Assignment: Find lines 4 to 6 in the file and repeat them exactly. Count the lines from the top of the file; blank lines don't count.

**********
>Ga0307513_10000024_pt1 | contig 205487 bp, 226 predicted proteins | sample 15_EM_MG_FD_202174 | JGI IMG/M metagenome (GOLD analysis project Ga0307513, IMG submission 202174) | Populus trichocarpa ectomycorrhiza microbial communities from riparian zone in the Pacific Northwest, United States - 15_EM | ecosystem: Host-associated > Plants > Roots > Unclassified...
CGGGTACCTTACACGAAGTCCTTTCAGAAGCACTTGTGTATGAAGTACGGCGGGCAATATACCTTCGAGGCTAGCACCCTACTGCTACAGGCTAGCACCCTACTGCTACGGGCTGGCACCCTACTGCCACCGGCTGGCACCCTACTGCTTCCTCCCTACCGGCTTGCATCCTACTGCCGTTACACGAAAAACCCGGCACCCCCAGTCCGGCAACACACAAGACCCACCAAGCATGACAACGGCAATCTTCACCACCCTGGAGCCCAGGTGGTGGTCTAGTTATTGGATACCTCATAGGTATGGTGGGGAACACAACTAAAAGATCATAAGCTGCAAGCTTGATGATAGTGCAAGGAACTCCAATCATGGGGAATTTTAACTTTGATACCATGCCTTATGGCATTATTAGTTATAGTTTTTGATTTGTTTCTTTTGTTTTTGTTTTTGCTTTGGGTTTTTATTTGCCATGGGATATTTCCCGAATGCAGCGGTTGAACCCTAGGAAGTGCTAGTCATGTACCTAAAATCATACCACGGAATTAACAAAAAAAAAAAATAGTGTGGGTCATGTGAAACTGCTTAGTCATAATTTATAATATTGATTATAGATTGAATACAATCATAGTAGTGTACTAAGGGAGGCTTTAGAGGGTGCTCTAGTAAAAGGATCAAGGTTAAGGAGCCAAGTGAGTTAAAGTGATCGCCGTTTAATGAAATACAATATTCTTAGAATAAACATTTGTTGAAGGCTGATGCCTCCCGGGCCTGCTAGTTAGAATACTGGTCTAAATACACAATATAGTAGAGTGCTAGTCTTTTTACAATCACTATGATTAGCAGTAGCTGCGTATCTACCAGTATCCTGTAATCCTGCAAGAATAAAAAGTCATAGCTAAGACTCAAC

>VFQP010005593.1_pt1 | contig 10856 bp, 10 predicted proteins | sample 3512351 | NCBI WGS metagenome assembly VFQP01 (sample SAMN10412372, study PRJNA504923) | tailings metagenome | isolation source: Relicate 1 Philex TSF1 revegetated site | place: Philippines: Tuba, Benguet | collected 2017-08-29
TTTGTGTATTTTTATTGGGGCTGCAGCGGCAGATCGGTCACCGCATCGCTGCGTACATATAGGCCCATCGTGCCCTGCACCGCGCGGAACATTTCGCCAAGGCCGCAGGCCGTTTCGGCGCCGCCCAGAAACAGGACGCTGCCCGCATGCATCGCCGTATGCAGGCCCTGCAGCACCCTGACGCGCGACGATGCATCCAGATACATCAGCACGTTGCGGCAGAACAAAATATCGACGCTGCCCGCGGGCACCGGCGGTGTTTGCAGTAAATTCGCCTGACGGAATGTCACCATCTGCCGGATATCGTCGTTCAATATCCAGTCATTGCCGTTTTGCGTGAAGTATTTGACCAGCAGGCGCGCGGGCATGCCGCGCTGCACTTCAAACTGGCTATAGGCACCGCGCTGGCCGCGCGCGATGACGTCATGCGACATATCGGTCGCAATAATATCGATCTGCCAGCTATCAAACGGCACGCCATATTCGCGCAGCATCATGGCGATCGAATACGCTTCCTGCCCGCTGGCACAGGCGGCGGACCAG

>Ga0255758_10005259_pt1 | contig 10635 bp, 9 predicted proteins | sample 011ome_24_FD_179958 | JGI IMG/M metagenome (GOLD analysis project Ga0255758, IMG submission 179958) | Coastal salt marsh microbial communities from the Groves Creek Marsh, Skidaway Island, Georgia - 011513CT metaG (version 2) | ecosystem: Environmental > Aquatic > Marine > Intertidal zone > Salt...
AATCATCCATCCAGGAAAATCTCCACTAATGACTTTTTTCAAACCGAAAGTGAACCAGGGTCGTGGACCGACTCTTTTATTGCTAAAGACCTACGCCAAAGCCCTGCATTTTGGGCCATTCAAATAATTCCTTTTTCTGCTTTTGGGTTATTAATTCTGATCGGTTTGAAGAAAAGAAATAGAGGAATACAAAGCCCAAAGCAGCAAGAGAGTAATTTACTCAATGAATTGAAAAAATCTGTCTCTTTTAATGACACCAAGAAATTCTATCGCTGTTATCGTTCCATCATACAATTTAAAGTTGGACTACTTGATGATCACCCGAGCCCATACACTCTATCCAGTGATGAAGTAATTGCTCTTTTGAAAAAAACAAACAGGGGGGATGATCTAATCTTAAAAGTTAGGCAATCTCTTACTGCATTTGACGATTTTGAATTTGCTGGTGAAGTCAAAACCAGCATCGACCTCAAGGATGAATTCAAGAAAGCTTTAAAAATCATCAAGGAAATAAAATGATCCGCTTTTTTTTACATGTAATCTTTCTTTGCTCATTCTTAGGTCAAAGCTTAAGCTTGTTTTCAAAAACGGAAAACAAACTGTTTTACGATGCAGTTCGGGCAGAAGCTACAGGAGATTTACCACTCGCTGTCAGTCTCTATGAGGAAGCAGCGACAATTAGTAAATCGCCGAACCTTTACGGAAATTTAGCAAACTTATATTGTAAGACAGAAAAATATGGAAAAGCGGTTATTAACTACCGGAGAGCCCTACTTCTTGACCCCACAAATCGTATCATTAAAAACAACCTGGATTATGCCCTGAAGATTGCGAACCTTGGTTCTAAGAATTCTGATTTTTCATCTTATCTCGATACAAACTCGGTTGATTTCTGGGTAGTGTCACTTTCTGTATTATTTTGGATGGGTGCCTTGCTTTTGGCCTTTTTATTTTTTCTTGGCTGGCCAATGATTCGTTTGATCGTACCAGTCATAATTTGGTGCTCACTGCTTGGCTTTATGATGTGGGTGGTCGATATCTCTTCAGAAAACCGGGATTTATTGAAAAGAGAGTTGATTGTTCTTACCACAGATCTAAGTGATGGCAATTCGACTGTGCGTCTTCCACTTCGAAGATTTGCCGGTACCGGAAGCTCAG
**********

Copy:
TTTGTGTATTTTTATTGGGGCTGCAGCGGCAGATCGGTCACCGCATCGCTGCGTACATATAGGCCCATCGTGCCCTGCACCGCGCGGAACATTTCGCCAAGGCCGCAGGCCGTTTCGGCGCCGCCCAGAAACAGGACGCTGCCCGCATGCATCGCCGTATGCAGGCCCTGCAGCACCCTGACGCGCGACGATGCATCCAGATACATCAGCACGTTGCGGCAGAACAAAATATCGACGCTGCCCGCGGGCACCGGCGGTGTTTGCAGTAAATTCGCCTGACGGAATGTCACCATCTGCCGGATATCGTCGTTCAATATCCAGTCATTGCCGTTTTGCGTGAAGTATTTGACCAGCAGGCGCGCGGGCATGCCGCGCTGCACTTCAAACTGGCTATAGGCACCGCGCTGGCCGCGCGCGATGACGTCATGCGACATATCGGTCGCAATAATATCGATCTGCCAGCTATCAAACGGCACGCCATATTCGCGCAGCATCATGGCGATCGAATACGCTTCCTGCCCGCTGGCACAGGCGGCGGACCAG

>Ga0255758_10005259_pt1 | contig 10635 bp, 9 predicted proteins | sample 011ome_24_FD_179958 | JGI IMG/M metagenome (GOLD analysis project Ga0255758, IMG submission 179958) | Coastal salt marsh microbial communities from the Groves Creek Marsh, Skidaway Island, Georgia - 011513CT metaG (version 2) | ecosystem: Environmental > Aquatic > Marine > Intertidal zone > Salt...
AATCATCCATCCAGGAAAATCTCCACTAATGACTTTTTTCAAACCGAAAGTGAACCAGGGTCGTGGACCGACTCTTTTATTGCTAAAGACCTACGCCAAAGCCCTGCATTTTGGGCCATTCAAATAATTCCTTTTTCTGCTTTTGGGTTATTAATTCTGATCGGTTTGAAGAAAAGAAATAGAGGAATACAAAGCCCAAAGCAGCAAGAGAGTAATTTACTCAATGAATTGAAAAAATCTGTCTCTTTTAATGACACCAAGAAATTCTATCGCTGTTATCGTTCCATCATACAATTTAAAGTTGGACTACTTGATGATCACCCGAGCCCATACACTCTATCCAGTGATGAAGTAATTGCTCTTTTGAAAAAAACAAACAGGGGGGATGATCTAATCTTAAAAGTTAGGCAATCTCTTACTGCATTTGACGATTTTGAATTTGCTGGTGAAGTCAAAACCAGCATCGACCTCAAGGATGAATTCAAGAAAGCTTTAAAAATCATCAAGGAAATAAAATGATCCGCTTTTTTTTACATGTAATCTTTCTTTGCTCATTCTTAGGTCAAAGCTTAAGCTTGTTTTCAAAAACGGAAAACAAACTGTTTTACGATGCAGTTCGGGCAGAAGCTACAGGAGATTTACCACTCGCTGTCAGTCTCTATGAGGAAGCAGCGACAATTAGTAAATCGCCGAACCTTTACGGAAATTTAGCAAACTTATATTGTAAGACAGAAAAATATGGAAAAGCGGTTATTAACTACCGGAGAGCCCTACTTCTTGACCCCACAAATCGTATCATTAAAAACAACCTGGATTATGCCCTGAAGATTGCGAACCTTGGTTCTAAGAATTCTGATTTTTCATCTTATCTCGATACAAACTCGGTTGATTTCTGGGTAGTGTCACTTTCTGTATTATTTTGGATGGGTGCCTTGCTTTTGGCCTTTTTATTTTTTCTTGGCTGGCCAATGATTCGTTTGATCGTACCAGTCATAATTTGGTGCTCACTGCTTGGCTTTATGATGTGGGTGGTCGATATCTCTTCAGAAAACCGGGATTTATTGAAAAGAGAGTTGATTGTTCTTACCACAGATCTAAGTGATGGCAATTCGACTGTGCGTCTTCCACTTCGAAGATTTGCCGGTACCGGAAGCTCAG